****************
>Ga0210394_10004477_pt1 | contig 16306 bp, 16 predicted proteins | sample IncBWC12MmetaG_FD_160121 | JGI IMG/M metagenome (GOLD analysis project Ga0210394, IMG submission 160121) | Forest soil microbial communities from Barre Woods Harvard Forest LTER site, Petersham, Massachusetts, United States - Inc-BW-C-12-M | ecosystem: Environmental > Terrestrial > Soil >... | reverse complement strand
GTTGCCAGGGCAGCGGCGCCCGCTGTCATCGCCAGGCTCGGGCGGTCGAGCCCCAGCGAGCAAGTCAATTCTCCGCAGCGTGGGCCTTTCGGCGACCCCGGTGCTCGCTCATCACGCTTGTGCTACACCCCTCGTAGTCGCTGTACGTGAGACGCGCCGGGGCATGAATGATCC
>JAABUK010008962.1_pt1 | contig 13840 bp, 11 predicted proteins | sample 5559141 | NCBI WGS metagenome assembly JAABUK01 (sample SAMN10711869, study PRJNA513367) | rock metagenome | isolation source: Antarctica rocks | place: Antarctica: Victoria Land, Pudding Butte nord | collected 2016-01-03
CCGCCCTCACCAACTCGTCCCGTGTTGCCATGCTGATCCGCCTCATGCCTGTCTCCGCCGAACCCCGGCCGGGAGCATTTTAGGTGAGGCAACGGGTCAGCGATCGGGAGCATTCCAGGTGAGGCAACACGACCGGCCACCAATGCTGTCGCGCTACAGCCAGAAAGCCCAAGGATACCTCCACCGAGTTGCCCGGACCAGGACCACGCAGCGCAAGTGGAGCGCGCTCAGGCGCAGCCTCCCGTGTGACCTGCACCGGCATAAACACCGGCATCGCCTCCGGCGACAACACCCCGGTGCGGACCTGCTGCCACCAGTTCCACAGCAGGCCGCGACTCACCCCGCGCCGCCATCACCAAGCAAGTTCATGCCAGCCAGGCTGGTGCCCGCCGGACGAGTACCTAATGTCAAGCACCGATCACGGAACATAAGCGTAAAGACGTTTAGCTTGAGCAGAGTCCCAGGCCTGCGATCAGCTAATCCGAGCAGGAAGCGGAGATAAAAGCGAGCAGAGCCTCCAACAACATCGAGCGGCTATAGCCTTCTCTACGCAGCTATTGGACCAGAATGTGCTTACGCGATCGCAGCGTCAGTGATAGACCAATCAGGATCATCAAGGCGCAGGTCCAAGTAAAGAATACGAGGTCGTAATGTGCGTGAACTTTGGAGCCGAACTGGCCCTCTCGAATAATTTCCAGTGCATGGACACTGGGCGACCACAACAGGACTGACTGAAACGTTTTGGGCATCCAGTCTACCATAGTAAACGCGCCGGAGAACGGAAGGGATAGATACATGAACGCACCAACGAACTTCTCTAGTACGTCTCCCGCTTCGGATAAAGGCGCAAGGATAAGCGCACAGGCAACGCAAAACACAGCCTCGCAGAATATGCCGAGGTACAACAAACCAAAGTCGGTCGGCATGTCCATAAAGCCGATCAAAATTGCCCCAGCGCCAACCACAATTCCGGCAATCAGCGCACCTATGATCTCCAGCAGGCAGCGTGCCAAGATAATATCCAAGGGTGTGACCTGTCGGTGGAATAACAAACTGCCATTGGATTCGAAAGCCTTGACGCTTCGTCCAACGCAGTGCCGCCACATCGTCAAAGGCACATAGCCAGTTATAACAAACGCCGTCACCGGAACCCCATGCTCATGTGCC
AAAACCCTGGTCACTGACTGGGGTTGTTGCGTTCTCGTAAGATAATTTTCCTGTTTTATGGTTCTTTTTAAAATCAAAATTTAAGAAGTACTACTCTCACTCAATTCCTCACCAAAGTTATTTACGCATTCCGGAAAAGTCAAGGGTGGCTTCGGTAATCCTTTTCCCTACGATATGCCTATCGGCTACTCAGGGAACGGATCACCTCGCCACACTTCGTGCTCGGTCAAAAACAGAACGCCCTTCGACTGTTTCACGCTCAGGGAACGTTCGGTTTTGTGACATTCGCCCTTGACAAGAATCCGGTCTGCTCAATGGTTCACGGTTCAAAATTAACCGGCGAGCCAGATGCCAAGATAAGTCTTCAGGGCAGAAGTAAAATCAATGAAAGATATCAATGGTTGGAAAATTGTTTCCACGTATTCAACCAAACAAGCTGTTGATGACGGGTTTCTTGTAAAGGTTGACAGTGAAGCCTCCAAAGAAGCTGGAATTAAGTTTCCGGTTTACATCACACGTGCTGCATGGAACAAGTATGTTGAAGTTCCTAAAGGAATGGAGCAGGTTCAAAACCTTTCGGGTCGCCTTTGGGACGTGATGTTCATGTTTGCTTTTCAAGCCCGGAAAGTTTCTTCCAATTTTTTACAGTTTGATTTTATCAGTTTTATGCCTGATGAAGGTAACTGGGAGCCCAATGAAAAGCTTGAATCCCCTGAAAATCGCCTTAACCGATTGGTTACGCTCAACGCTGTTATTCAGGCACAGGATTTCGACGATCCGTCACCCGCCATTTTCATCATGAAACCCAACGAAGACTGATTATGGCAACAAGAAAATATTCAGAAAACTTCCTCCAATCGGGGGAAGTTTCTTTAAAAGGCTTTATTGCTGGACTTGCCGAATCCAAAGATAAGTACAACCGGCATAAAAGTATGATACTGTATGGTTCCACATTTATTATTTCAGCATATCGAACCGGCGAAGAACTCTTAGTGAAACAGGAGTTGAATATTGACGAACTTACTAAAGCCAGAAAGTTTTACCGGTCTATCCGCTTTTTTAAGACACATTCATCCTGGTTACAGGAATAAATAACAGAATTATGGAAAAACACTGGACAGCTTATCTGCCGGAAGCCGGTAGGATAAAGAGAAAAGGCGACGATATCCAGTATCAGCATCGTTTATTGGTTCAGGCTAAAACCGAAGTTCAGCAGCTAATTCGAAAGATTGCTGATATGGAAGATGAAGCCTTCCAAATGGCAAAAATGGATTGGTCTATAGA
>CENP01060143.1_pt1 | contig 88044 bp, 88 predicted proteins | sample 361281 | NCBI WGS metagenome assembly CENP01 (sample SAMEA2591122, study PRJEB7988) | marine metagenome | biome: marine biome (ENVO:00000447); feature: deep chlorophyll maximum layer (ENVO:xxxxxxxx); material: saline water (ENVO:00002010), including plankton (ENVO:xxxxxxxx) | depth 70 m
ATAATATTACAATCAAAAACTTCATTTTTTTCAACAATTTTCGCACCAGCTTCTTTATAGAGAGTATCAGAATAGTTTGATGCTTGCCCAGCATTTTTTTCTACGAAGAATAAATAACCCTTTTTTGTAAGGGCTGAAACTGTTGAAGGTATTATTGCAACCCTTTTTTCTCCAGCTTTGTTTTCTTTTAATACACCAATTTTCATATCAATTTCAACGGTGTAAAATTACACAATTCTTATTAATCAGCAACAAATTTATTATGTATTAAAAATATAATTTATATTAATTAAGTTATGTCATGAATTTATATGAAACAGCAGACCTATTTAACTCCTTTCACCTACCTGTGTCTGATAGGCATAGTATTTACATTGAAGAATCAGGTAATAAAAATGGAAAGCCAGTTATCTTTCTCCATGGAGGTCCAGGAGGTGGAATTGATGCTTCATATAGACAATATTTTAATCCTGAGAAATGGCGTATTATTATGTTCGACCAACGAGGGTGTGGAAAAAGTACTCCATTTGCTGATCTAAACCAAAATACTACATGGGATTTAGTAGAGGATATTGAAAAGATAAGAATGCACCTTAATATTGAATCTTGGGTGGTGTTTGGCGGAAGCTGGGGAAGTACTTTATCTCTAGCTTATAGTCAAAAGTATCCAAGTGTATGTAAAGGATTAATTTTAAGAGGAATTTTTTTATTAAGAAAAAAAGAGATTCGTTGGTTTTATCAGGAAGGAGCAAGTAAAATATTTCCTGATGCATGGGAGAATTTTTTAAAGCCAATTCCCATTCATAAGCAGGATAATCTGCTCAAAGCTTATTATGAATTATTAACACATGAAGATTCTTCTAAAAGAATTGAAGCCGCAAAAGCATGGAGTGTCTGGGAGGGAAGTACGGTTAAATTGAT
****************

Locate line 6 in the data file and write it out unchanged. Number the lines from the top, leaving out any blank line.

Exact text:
>CENP01060143.1_pt1 | contig 88044 bp, 88 predicted proteins | sample 361281 | NCBI WGS metagenome assembly CENP01 (sample SAMEA2591122, study PRJEB7988) | marine metagenome | biome: marine biome (ENVO:00000447); feature: deep chlorophyll maximum layer (ENVO:xxxxxxxx); material: saline water (ENVO:00002010), including plankton (ENVO:xxxxxxxx) | depth 70 m